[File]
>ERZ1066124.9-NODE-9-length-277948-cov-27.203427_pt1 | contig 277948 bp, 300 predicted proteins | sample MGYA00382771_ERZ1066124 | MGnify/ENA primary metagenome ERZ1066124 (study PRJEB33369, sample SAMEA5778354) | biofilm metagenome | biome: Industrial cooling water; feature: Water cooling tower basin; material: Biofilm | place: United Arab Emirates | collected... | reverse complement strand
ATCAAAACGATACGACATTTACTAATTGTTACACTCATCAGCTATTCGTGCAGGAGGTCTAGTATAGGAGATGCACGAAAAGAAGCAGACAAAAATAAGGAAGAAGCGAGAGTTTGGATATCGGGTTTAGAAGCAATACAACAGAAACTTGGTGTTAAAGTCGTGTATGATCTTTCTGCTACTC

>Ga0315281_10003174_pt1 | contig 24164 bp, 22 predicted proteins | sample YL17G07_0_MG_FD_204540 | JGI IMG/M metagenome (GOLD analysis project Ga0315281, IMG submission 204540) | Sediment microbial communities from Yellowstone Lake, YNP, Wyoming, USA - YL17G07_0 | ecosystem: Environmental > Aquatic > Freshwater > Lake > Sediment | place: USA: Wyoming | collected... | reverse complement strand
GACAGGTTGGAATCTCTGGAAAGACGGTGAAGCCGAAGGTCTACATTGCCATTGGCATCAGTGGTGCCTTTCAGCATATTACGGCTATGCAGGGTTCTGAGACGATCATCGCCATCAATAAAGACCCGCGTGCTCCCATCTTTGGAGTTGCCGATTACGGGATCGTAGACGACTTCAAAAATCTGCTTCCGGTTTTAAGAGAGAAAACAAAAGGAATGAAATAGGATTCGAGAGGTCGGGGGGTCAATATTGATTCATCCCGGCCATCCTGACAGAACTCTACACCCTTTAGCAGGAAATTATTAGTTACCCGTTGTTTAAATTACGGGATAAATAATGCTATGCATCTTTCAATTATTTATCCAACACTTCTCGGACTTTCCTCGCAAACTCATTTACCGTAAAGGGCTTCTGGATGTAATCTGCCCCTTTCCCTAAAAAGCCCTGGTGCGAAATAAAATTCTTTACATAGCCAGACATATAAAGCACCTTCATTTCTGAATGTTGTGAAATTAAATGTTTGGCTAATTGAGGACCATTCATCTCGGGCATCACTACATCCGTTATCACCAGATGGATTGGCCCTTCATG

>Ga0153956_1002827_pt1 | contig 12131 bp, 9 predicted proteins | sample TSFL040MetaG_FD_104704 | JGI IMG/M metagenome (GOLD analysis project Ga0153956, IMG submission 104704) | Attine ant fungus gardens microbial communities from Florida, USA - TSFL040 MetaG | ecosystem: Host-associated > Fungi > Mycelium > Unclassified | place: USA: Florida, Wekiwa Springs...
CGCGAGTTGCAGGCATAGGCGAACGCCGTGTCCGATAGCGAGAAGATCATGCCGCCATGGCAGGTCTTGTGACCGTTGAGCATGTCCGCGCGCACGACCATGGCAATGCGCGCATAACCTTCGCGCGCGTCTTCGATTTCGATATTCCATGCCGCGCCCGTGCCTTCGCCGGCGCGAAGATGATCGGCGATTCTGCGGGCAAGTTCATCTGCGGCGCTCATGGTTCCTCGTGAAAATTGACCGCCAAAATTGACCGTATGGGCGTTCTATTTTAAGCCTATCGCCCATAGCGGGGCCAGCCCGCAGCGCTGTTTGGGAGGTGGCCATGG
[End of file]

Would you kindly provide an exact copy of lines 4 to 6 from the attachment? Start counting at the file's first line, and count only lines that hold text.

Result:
GACAGGTTGGAATCTCTGGAAAGACGGTGAAGCCGAAGGTCTACATTGCCATTGGCATCAGTGGTGCCTTTCAGCATATTACGGCTATGCAGGGTTCTGAGACGATCATCGCCATCAATAAAGACCCGCGTGCTCCCATCTTTGGAGTTGCCGATTACGGGATCGTAGACGACTTCAAAAATCTGCTTCCGGTTTTAAGAGAGAAAACAAAAGGAATGAAATAGGATTCGAGAGGTCGGGGGGTCAATATTGATTCATCCCGGCCATCCTGACAGAACTCTACACCCTTTAGCAGGAAATTATTAGTTACCCGTTGTTTAAATTACGGGATAAATAATGCTATGCATCTTTCAATTATTTATCCAACACTTCTCGGACTTTCCTCGCAAACTCATTTACCGTAAAGGGCTTCTGGATGTAATCTGCCCCTTTCCCTAAAAAGCCCTGGTGCGAAATAAAATTCTTTACATAGCCAGACATATAAAGCACCTTCATTTCTGAATGTTGTGAAATTAAATGTTTGGCTAATTGAGGACCATTCATCTCGGGCATCACTACATCCGTTATCACCAGATGGATTGGCCCTTCATG

>Ga0153956_1002827_pt1 | contig 12131 bp, 9 predicted proteins | sample TSFL040MetaG_FD_104704 | JGI IMG/M metagenome (GOLD analysis project Ga0153956, IMG submission 104704) | Attine ant fungus gardens microbial communities from Florida, USA - TSFL040 MetaG | ecosystem: Host-associated > Fungi > Mycelium > Unclassified | place: USA: Florida, Wekiwa Springs...
CGCGAGTTGCAGGCATAGGCGAACGCCGTGTCCGATAGCGAGAAGATCATGCCGCCATGGCAGGTCTTGTGACCGTTGAGCATGTCCGCGCGCACGACCATGGCAATGCGCGCATAACCTTCGCGCGCGTCTTCGATTTCGATATTCCATGCCGCGCCCGTGCCTTCGCCGGCGCGAAGATGATCGGCGATTCTGCGGGCAAGTTCATCTGCGGCGCTCATGGTTCCTCGTGAAAATTGACCGCCAAAATTGACCGTATGGGCGTTCTATTTTAAGCCTATCGCCCATAGCGGGGCCAGCCCGCAGCGCTGTTTGGGAGGTGGCCATGG